5 Questions to Ask Yourself Before Changing Careers

questions to ask yourself before changing careersWant to know how to choose the right job? Here are 5 questions to ask yourself before changing careers – so you can find true fulfillment.

Technology has evolved so fast over the past few decades, opening the door for many new opportunities. Even the way we find jobs has changed — from classified ads and humble posters to entire platforms listing hundreds of positions at a single click of a button.

This dizzying number of possibilities has had its effect on people looking to switch from their current careers. In fact, a study conducted by The Bureau of Labor Statistics reveals that the average person changes jobs around 12 times in their lifetime.

5 Questions to Ask Yourself Before Changing Careers

There is nothing wrong with a career change. And there are several reasons why you might want to shift careers as well. You may find that you’ve hit a ceiling in terms of improving your skills.

Or it might be that a new or emerging field sounds really exciting for you.

Whatever the reasons may be, if you’re seriously considering a career shift, there are some important questions you have to ask yourself before making a final decision.

1. What do you dislike about your job right now?

Thinking about what you don’t like about a job can be just as useful as knowing what you do like. Define your work personality — what makes your position a bad fit?

  • Do you work in an office cubicle when you’d rather be exploring the great outdoors?
  • Are you a night owl who has to get up early in the morning?

If you’re finding a lot of “you’d rather be” in this process, then it’s probably true that you’d feel better in a different working environment altogether.

2. How different is this new job you’re eyeing?

Once you’ve thought of all of these things you’d rather have, compare them with the new job you’re interested in. Which of the boxes does it tick off, and are they enough for you to leave your job at the moment?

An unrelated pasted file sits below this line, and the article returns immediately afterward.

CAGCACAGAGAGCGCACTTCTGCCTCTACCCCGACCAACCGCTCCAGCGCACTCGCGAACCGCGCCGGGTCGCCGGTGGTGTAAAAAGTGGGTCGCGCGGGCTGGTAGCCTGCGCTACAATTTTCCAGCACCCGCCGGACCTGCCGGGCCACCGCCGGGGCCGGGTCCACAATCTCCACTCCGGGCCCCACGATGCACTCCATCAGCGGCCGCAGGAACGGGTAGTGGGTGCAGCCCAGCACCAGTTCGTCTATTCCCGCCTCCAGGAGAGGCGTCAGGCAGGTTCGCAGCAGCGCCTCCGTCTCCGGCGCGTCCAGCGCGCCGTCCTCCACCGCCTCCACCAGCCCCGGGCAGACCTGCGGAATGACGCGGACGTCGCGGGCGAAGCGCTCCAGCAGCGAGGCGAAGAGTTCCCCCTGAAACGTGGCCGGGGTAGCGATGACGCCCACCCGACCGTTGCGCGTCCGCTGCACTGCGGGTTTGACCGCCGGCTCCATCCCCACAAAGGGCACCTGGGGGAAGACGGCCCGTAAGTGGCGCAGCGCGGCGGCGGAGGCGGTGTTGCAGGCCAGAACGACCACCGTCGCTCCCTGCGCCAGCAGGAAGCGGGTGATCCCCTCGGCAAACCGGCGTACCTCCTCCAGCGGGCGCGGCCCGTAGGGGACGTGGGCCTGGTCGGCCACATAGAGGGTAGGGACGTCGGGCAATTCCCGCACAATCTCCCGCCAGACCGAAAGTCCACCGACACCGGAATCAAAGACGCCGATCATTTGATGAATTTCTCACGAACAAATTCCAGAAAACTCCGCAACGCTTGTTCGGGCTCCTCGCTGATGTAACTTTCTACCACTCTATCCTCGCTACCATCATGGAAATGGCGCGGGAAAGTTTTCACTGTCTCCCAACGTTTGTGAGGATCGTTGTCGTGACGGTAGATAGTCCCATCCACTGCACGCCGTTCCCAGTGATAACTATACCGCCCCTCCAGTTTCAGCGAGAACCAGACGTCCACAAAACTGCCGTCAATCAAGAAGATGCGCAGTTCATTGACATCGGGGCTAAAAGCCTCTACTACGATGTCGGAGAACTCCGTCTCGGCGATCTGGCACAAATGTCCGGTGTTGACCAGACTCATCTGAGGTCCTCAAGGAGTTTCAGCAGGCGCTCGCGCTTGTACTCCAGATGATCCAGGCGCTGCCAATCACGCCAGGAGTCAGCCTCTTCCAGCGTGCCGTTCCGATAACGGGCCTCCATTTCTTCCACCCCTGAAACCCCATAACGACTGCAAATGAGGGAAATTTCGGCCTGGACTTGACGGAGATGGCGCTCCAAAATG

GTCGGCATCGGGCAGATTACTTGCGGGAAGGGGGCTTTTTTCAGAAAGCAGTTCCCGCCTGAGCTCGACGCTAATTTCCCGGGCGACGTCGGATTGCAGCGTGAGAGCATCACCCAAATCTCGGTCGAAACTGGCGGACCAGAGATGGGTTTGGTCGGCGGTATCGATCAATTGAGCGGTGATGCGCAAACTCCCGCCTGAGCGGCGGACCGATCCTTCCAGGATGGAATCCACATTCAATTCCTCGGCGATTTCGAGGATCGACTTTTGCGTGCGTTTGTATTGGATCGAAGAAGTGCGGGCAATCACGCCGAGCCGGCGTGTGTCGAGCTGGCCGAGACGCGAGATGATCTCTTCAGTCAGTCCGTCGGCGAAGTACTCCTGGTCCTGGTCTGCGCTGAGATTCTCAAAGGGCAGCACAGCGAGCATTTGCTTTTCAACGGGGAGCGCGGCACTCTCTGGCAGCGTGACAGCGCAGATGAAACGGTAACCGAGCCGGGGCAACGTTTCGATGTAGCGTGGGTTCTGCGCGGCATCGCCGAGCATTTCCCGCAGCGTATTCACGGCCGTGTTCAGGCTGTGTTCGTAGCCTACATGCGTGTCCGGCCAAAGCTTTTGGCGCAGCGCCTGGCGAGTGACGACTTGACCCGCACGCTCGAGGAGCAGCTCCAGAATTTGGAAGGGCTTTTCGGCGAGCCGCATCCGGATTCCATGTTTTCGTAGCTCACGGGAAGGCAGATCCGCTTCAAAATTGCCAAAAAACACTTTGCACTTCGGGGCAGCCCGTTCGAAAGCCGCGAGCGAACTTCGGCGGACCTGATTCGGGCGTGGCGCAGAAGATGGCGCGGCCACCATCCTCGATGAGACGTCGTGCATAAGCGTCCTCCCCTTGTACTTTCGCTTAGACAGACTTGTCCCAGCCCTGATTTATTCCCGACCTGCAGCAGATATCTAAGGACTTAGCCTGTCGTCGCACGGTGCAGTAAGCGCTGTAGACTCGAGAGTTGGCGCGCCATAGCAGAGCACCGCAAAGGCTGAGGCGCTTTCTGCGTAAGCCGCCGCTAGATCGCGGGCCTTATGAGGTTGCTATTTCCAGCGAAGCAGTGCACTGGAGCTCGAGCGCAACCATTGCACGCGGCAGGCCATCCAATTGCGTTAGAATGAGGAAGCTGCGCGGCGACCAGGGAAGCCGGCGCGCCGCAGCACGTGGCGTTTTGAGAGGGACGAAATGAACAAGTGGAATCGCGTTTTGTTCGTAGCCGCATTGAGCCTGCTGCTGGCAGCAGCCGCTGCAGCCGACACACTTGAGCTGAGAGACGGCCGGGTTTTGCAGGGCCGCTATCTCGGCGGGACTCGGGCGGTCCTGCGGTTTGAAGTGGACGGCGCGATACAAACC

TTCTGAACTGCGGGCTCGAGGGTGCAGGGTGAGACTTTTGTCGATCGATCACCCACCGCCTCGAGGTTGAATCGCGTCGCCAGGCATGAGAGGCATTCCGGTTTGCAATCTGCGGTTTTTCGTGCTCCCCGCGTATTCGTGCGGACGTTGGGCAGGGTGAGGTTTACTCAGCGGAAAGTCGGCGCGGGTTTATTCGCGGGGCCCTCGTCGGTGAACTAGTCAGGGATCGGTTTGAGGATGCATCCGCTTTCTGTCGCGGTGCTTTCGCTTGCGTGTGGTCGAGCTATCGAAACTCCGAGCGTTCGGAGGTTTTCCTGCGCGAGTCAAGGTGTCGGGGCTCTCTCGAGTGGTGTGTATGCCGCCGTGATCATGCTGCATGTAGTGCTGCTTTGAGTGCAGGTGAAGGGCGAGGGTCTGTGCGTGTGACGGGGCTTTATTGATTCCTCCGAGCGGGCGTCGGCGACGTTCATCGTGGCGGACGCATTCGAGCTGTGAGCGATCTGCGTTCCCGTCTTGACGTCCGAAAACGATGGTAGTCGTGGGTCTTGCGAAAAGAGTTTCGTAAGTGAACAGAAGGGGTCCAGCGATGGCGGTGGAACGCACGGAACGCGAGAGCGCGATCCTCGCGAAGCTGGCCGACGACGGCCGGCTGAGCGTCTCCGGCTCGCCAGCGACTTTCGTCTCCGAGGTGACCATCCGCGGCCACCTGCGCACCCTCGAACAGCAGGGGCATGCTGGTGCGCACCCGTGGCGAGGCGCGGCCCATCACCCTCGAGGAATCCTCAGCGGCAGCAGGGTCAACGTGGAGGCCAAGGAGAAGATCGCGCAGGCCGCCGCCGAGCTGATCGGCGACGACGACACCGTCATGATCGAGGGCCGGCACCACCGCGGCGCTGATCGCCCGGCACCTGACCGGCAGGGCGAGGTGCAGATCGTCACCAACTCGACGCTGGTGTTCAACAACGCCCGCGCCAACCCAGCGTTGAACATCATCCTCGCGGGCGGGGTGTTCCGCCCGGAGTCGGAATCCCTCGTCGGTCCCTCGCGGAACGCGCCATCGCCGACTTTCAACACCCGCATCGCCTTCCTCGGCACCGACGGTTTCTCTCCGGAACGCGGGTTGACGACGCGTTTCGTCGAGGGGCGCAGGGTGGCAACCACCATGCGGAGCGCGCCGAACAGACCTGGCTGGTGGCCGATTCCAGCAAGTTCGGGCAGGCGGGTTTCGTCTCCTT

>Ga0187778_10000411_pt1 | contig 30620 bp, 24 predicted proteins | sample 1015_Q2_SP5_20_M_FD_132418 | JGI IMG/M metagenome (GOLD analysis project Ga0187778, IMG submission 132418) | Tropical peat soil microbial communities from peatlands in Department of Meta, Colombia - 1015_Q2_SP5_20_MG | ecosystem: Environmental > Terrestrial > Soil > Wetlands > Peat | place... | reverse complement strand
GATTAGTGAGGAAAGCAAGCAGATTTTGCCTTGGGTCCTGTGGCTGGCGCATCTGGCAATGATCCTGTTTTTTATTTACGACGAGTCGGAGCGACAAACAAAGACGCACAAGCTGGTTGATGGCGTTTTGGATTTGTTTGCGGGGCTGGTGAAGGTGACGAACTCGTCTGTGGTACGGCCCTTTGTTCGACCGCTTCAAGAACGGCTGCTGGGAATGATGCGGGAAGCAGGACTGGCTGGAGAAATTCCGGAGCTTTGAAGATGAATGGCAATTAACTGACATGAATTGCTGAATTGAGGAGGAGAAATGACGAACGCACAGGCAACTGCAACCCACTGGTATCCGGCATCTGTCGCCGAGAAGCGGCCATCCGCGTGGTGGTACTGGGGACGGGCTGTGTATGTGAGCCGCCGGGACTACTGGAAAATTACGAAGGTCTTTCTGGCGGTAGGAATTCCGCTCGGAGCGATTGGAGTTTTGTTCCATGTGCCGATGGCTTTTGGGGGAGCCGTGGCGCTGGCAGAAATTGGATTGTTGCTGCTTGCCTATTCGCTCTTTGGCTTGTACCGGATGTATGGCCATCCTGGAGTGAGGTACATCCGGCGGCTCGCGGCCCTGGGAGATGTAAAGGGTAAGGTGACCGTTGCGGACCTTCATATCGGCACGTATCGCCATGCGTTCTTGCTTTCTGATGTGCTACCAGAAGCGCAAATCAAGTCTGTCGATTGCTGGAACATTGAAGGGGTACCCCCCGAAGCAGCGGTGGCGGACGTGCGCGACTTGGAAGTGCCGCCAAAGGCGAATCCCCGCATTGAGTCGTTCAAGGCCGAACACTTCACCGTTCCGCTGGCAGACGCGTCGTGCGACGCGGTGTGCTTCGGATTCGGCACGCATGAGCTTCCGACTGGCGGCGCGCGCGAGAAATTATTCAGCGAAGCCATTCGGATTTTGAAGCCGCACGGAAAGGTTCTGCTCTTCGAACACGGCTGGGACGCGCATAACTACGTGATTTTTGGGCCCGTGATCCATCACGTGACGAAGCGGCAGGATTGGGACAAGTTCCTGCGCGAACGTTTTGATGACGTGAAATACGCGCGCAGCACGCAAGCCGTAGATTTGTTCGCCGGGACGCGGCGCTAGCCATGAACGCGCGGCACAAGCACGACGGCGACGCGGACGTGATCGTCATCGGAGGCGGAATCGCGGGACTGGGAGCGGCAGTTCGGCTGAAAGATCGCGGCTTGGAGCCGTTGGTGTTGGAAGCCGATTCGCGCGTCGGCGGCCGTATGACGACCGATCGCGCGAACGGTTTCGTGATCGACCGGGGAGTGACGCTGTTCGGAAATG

Dig really deep when you do your research. And don’t just base it off the job descriptions posted online.

Read reviews, studies, and if possible, ask someone in the industry for all the details, good or bad.

3. How much will you get paid in this new field?

If one of the reasons you’re leaving is because of the low salary, you won’t want to encounter the same problem in a new and unfamiliar field. Money is still important, after all, no matter how much personal fulfillment or learning you might gain in a new job.

Scope out the salaries for different positions in the company you’re interested in, and don’t forget to learn about the regulations in your state regarding compensation.

Some states actually ban employers from asking applicants questions regarding their salary history. Special Counsel notes that the penalties range from $2,000 to $250,000, and possible jail time.

Knowing this will give you more room for negotiating reasonable pay with a potential employer in this new field, and not based on your previous salary.

4. Can you afford the uncertainty?

Never underestimate a career shift, and keep in mind that it is, in fact, a major decision. Now isn’t the time to shy away from hard questions when weighing up the pros and cons.

Ask yourself:

  • How much do you have saved up?
  • Are you supporting a family or partner?
  • How long can you go without a salary?

To help you plan out your finances, The Balance recommends tracking your spending habits religiously with an app, or even with a good old pen and paper.

Knowing how much you spend can help you make the right adjustments to prepare yourself for a new career.

5. What else is stopping you?

We talked about how to just lean into a change – and keep moving in a helpful career article here (which offered 7 simple steps to stay focused and motivated to achieve your goals).

We explained how important it is to just take the first step even without seeing the whole staircase. If you’ve really thought about all of these questions, and have clear answers pointing towards a new career, then there is no reason not to move forward.

After all, it’s normal to be a little bit nervous when making big decisions like these. But when the only thing stopping you is this fear of change and uncertainty, then it’s time to just take a deep breath and make the best choice you can for yourself.

Think happier. Think calmer.

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